Former Moderator presented with OBE at Buckingham Palace
Published on 23 November, 2017
A former Moderator of the General Assembly said she was thrilled and taken aback after receiving the OBE.
Very Rev Dr Lorna Hood received the award for her “exceptional and long service to the Church of Scotland and promoting tolerance and understanding” through her role as the chairwoman of the Scottish board of the Remembering Srebrenica charity.
She was presented with the accolade by Prince Charles at Buckingham Palace in London this morning.
Dr Hood spent 37 years as the minister of Renfrew North Parish Church in Renfrewshire before retiring in 2016.
She is the third woman to serve as Moderator (2013-14) and was the Church's longest-serving woman parish minister when she retired.
Her career took her from comforting bereaved mothers in Royal Alexandra Hospital in Paisley, leading weddings and funerals to visiting the drawing rooms of 10 Downing Street and Holyrood Palace
Dr Hood of Paisley said she was dedicating her OBE to the Mothers of Srebrenica organisation and the many survivors of the 1995 Bosnian massacre who bravely speak out to try and tackle hatred and intolerance.
She picked up her award the day after Ratko Mladic, known as the Butcher of Bosnia, was found guilty of genocide and other atrocities in the 1990s Bosnian war.
Dr Hood said: "It has been a wonderful day shared with my husband Peter and our children, Laura and Michael.
"It has been very poignant for me as Mladic was convicted yesterday.
"It was such as sense of occasion and I am humbled by the achievements of so many recipients like the principal of Glasgow University Sir Anton Muscatelli."
Dr Hood said the sentence sent a clear message that hatred, persecution and discrimination “will not be tolerated by the international community”.
In July 1995, Mladic and his Serbian paramilitary units overran and captured Srebrenica, despite its designation as an area “free from any armed attack or any other hostile act”.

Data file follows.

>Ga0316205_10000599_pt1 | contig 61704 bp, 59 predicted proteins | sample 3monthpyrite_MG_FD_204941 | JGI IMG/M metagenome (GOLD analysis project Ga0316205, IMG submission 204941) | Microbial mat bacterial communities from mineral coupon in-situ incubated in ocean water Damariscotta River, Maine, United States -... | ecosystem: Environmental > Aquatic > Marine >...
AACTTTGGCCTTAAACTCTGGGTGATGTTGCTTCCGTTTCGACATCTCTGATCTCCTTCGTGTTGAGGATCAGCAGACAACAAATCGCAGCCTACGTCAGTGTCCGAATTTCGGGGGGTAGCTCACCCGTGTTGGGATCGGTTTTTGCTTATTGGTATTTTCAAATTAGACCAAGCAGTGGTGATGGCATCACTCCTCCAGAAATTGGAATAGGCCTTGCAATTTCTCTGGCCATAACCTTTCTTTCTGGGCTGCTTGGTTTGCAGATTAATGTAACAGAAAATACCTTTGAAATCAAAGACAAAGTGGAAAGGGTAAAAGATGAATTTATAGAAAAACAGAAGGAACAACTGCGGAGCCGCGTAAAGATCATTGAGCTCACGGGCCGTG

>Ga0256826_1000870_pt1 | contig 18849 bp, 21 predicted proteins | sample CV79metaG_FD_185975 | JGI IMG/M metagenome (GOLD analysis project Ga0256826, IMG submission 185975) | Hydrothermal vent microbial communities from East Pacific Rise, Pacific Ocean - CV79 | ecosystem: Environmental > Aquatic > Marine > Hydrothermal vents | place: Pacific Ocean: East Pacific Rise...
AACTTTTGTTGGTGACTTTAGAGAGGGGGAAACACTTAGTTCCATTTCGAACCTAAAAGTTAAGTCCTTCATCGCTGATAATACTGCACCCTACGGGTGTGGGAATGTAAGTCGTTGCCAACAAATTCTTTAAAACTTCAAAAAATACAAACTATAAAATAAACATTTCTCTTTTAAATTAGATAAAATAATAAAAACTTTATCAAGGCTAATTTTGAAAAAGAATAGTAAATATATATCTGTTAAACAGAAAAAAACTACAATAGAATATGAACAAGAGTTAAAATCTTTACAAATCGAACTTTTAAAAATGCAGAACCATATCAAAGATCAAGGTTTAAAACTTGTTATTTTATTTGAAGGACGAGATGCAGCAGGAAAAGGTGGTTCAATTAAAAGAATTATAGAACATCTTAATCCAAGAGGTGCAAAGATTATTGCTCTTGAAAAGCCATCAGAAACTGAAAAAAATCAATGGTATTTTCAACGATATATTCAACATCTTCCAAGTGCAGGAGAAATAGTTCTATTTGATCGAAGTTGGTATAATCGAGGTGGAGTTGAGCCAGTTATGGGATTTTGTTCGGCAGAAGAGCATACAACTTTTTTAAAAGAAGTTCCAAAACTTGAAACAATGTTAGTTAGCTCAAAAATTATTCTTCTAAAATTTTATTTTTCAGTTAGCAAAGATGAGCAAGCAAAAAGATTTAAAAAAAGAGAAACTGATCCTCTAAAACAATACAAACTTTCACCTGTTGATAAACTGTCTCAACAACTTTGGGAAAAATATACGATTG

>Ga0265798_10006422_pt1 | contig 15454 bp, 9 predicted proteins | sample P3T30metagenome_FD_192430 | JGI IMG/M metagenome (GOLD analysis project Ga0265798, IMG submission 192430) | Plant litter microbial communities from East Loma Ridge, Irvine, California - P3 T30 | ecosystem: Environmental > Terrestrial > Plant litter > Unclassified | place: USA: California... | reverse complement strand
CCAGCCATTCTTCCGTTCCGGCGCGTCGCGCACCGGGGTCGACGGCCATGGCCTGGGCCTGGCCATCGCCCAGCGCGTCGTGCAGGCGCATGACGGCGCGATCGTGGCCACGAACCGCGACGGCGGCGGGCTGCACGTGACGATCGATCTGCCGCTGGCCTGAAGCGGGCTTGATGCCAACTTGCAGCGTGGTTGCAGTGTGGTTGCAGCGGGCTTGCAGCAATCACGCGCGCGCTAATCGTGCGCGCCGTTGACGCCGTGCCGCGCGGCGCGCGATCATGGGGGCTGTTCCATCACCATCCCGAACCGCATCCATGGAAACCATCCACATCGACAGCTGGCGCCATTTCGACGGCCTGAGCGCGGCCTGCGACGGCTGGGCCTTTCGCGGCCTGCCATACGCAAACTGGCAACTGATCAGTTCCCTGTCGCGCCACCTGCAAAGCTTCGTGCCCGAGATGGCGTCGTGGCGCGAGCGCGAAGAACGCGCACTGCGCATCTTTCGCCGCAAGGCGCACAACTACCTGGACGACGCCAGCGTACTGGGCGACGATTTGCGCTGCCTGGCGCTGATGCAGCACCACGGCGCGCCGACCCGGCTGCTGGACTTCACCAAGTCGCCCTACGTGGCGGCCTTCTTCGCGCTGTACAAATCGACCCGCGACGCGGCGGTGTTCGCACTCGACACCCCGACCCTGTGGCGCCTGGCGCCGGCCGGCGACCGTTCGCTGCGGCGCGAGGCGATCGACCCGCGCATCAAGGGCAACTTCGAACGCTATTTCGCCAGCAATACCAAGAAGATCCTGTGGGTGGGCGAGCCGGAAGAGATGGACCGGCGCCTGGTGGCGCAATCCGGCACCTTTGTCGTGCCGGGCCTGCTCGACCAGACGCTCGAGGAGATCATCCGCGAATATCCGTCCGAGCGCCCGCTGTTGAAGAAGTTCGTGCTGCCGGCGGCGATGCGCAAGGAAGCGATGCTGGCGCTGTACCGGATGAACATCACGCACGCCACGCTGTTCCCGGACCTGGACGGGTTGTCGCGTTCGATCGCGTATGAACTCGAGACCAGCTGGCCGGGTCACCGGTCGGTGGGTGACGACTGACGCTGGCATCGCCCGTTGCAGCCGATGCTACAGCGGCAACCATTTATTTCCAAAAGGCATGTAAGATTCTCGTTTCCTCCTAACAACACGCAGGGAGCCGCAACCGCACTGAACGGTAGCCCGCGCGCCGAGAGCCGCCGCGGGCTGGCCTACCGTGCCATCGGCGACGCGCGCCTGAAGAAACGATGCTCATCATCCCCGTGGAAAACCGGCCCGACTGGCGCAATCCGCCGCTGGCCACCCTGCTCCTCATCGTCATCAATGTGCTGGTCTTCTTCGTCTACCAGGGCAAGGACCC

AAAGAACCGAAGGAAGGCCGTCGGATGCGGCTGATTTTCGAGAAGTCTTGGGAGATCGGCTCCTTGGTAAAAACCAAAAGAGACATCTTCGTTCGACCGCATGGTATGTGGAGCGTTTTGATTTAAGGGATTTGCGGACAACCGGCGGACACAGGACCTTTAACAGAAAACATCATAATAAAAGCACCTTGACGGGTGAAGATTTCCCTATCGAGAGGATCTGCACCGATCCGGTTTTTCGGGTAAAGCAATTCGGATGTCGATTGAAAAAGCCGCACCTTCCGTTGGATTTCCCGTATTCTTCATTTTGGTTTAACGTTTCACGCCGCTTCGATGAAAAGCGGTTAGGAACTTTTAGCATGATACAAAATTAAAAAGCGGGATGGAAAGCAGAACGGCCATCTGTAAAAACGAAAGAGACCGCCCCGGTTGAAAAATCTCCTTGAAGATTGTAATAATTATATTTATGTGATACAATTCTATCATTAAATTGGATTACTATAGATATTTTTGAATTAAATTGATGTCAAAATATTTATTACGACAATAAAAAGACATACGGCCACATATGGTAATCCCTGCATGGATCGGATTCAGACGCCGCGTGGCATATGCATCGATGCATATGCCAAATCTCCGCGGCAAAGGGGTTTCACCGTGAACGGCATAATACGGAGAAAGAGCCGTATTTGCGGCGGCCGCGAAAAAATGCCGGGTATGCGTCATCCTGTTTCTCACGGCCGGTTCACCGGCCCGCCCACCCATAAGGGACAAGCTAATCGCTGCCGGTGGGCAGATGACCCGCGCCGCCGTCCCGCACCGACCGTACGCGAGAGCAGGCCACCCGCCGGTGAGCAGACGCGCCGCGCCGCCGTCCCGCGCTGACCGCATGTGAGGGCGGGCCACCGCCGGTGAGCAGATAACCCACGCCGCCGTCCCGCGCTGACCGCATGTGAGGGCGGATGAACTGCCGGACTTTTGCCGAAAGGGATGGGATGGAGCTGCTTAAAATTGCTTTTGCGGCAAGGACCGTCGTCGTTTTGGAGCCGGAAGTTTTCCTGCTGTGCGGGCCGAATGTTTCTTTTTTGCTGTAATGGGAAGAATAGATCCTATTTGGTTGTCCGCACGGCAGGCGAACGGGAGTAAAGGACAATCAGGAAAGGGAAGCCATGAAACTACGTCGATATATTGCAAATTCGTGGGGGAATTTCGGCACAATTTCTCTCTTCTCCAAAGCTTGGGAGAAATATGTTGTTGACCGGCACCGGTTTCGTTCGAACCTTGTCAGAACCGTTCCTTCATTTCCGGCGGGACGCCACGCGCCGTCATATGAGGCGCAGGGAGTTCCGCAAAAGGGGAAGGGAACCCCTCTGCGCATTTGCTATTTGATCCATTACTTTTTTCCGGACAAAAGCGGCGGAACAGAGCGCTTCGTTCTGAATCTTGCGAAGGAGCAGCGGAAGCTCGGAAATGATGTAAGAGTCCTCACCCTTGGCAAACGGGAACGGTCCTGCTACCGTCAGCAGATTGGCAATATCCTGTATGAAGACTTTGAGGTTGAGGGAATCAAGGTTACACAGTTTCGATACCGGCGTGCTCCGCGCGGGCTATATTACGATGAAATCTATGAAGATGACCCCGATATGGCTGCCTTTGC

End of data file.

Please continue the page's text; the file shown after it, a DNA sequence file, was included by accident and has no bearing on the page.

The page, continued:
In the days following its fall, more than 8,000 Bosnian Muslim men and boys were systematically massacred and buried in mass graves.
Thousands of women, children and elderly people were forcibly deported and a large number of women were raped.
It was the greatest atrocity on European soil since the Second World War.
The UN tribunal in The Hague in the Netherlands convicted Mladic, who also led the siege of Sarajevo, on 10 of 11 charges against him.
The former general, 74, who has been on trial since 2012, was not in court when the sentence was read out.
He had been removed for shouting at the judges.
Dr Hood said: “Important though Mladic is, he is but one man in a web of violence and slaughter that spread over Srebrenica and other towns and villages in the region.
“As yet those thousands who carried out his orders remain at large often living in the same communities and in positions of responsibility.
“This verdict must also be seen in the wider context of international relations.
“The perpetrators of the crimes had previously been neighbours and school friends.
“The verdict will hopefully convey a clear message that hatred, persecution and discrimination has the potential to escalate and will not be tolerated by the international community."
”Dr Hood first visited Srebrenica in 2013 when she was Moderator.
She visited the site of the massacre and met the mothers of some of the victims.
Dr Hood, one of Her Majesty the Queen’s personal Chaplains, was so moved by what she saw she helped found the Scottish Board of Remembering Srebrenica to raise awareness about the atrocity.
Remembering Srebrenica Ambassador and President of the Mothers of Srebrenica Association, Munira Subašić, was at The Hague to watch Mladic being sentenced.
“In July 1995, my world changed forever," she said.
"My child and husband were taken from me in the most brutal and inhumane way imaginable at the hand of Mladic and his forces.
"I, along with thousands of other women, waited for my husband and son to arrive.
"They never did.
"I have now waited for over 20 years for the man responsible for their deaths to face justice and I am pleased he has finally been held to account but this verdict will never bring back the thousands of lives he has destroyed."
Dr Hood said it was an honour and a privilege to be the chair of the charity board.
“It is an immense privilege to be able to take people out to Srebrenica to meet with survivors and hear their stories," she added.
“It is so important that we share them in Scotland to tackle hatred and intolerance because if genocide can happen there, it can happen everywhere."
First Minister Nicola Sturgeon, Scottish Conservative leader Ruth Davidson and former Scottish Labour leader Kezia Dugdale, who have all visited Srebrenica with Dr Hood, said they were thrilled and delighted that she had been made an OBE.